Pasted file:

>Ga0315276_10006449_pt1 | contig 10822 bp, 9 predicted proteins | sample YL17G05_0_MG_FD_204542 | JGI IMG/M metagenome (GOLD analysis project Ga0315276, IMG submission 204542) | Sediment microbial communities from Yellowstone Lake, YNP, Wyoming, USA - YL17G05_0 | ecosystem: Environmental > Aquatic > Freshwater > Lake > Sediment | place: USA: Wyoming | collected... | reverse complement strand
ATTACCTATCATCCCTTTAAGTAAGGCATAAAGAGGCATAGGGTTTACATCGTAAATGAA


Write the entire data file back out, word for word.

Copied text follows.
>Ga0315276_10006449_pt1 | contig 10822 bp, 9 predicted proteins | sample YL17G05_0_MG_FD_204542 | JGI IMG/M metagenome (GOLD analysis project Ga0315276, IMG submission 204542) | Sediment microbial communities from Yellowstone Lake, YNP, Wyoming, USA - YL17G05_0 | ecosystem: Environmental > Aquatic > Freshwater > Lake > Sediment | place: USA: Wyoming | collected... | reverse complement strand
ATTACCTATCATCCCTTTAAGTAAGGCATAAAGAGGCATAGGGTTTACATCGTAAATGAA